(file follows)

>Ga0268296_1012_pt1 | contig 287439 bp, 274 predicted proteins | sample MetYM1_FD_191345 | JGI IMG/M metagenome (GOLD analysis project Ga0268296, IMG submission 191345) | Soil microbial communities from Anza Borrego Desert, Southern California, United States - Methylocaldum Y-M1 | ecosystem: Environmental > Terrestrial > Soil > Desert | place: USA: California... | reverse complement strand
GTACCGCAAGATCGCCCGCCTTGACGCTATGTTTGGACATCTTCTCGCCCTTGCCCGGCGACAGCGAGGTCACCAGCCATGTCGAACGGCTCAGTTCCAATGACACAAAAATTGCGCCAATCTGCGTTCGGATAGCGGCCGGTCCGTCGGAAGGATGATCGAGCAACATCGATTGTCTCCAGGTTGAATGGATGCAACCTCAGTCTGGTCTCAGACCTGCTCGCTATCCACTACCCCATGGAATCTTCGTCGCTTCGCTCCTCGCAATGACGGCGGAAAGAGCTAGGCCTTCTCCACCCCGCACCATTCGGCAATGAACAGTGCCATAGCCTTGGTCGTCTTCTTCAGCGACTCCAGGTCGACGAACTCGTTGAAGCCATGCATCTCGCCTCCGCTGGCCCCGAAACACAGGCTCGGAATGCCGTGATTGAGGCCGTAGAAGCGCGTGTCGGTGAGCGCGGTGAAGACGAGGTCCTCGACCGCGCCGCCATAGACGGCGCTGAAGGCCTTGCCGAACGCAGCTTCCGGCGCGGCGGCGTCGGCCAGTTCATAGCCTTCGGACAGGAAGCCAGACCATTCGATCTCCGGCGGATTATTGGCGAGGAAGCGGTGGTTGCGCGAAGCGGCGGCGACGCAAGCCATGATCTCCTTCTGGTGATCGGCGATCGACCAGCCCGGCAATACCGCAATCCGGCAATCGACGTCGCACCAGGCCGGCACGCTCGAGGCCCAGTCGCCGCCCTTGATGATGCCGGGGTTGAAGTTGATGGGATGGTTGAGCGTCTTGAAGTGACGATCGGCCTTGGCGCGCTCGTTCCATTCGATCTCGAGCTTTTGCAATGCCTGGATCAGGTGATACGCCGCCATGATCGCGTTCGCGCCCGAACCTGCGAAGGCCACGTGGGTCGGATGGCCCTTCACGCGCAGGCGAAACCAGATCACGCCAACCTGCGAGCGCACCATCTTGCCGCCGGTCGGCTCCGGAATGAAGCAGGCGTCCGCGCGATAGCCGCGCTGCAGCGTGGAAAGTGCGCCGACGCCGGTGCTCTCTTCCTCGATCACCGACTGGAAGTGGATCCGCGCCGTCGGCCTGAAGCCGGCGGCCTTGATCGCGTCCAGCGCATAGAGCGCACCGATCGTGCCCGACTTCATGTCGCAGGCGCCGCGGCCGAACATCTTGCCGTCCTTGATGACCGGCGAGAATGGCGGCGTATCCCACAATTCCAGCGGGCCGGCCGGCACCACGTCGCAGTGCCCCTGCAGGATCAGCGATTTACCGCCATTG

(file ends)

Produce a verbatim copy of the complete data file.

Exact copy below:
>Ga0268296_1012_pt1 | contig 287439 bp, 274 predicted proteins | sample MetYM1_FD_191345 | JGI IMG/M metagenome (GOLD analysis project Ga0268296, IMG submission 191345) | Soil microbial communities from Anza Borrego Desert, Southern California, United States - Methylocaldum Y-M1 | ecosystem: Environmental > Terrestrial > Soil > Desert | place: USA: California... | reverse complement strand
GTACCGCAAGATCGCCCGCCTTGACGCTATGTTTGGACATCTTCTCGCCCTTGCCCGGCGACAGCGAGGTCACCAGCCATGTCGAACGGCTCAGTTCCAATGACACAAAAATTGCGCCAATCTGCGTTCGGATAGCGGCCGGTCCGTCGGAAGGATGATCGAGCAACATCGATTGTCTCCAGGTTGAATGGATGCAACCTCAGTCTGGTCTCAGACCTGCTCGCTATCCACTACCCCATGGAATCTTCGTCGCTTCGCTCCTCGCAATGACGGCGGAAAGAGCTAGGCCTTCTCCACCCCGCACCATTCGGCAATGAACAGTGCCATAGCCTTGGTCGTCTTCTTCAGCGACTCCAGGTCGACGAACTCGTTGAAGCCATGCATCTCGCCTCCGCTGGCCCCGAAACACAGGCTCGGAATGCCGTGATTGAGGCCGTAGAAGCGCGTGTCGGTGAGCGCGGTGAAGACGAGGTCCTCGACCGCGCCGCCATAGACGGCGCTGAAGGCCTTGCCGAACGCAGCTTCCGGCGCGGCGGCGTCGGCCAGTTCATAGCCTTCGGACAGGAAGCCAGACCATTCGATCTCCGGCGGATTATTGGCGAGGAAGCGGTGGTTGCGCGAAGCGGCGGCGACGCAAGCCATGATCTCCTTCTGGTGATCGGCGATCGACCAGCCCGGCAATACCGCAATCCGGCAATCGACGTCGCACCAGGCCGGCACGCTCGAGGCCCAGTCGCCGCCCTTGATGATGCCGGGGTTGAAGTTGATGGGATGGTTGAGCGTCTTGAAGTGACGATCGGCCTTGGCGCGCTCGTTCCATTCGATCTCGAGCTTTTGCAATGCCTGGATCAGGTGATACGCCGCCATGATCGCGTTCGCGCCCGAACCTGCGAAGGCCACGTGGGTCGGATGGCCCTTCACGCGCAGGCGAAACCAGATCACGCCAACCTGCGAGCGCACCATCTTGCCGCCGGTCGGCTCCGGAATGAAGCAGGCGTCCGCGCGATAGCCGCGCTGCAGCGTGGAAAGTGCGCCGACGCCGGTGCTCTCTTCCTCGATCACCGACTGGAAGTGGATCCGCGCCGTCGGCCTGAAGCCGGCGGCCTTGATCGCGTCCAGCGCATAGAGCGCACCGATCGTGCCCGACTTCATGTCGCAGGCGCCGCGGCCGAACATCTTGCCGTCCTTGATGACCGGCGAGAATGGCGGCGTATCCCACAATTCCAGCGGGCCGGCCGGCACCACGTCGCAGTGCCCCTGCAGGATCAGCGATTTACCGCCATTG